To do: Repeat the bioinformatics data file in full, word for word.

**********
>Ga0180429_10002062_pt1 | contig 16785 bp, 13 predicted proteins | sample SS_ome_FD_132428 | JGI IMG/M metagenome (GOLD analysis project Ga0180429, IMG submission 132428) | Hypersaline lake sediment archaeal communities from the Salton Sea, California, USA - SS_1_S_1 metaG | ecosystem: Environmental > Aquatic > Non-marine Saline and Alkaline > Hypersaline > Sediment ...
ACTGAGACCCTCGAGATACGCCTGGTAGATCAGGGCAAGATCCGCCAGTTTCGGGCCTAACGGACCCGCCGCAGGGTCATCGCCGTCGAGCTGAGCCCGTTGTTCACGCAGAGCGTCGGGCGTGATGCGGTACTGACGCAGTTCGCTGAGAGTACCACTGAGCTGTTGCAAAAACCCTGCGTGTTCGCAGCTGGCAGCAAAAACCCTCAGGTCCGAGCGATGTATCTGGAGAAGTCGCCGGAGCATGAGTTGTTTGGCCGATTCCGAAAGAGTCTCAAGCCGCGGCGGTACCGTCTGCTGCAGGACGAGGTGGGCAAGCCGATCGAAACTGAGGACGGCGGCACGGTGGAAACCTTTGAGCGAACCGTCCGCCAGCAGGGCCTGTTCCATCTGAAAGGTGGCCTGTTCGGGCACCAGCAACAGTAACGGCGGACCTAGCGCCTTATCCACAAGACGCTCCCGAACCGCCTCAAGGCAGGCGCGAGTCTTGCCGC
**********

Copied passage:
>Ga0180429_10002062_pt1 | contig 16785 bp, 13 predicted proteins | sample SS_ome_FD_132428 | JGI IMG/M metagenome (GOLD analysis project Ga0180429, IMG submission 132428) | Hypersaline lake sediment archaeal communities from the Salton Sea, California, USA - SS_1_S_1 metaG | ecosystem: Environmental > Aquatic > Non-marine Saline and Alkaline > Hypersaline > Sediment ...
ACTGAGACCCTCGAGATACGCCTGGTAGATCAGGGCAAGATCCGCCAGTTTCGGGCCTAACGGACCCGCCGCAGGGTCATCGCCGTCGAGCTGAGCCCGTTGTTCACGCAGAGCGTCGGGCGTGATGCGGTACTGACGCAGTTCGCTGAGAGTACCACTGAGCTGTTGCAAAAACCCTGCGTGTTCGCAGCTGGCAGCAAAAACCCTCAGGTCCGAGCGATGTATCTGGAGAAGTCGCCGGAGCATGAGTTGTTTGGCCGATTCCGAAAGAGTCTCAAGCCGCGGCGGTACCGTCTGCTGCAGGACGAGGTGGGCAAGCCGATCGAAACTGAGGACGGCGGCACGGTGGAAACCTTTGAGCGAACCGTCCGCCAGCAGGGCCTGTTCCATCTGAAAGGTGGCCTGTTCGGGCACCAGCAACAGTAACGGCGGACCTAGCGCCTTATCCACAAGACGCTCCCGAACCGCCTCAAGGCAGGCGCGAGTCTTGCCGC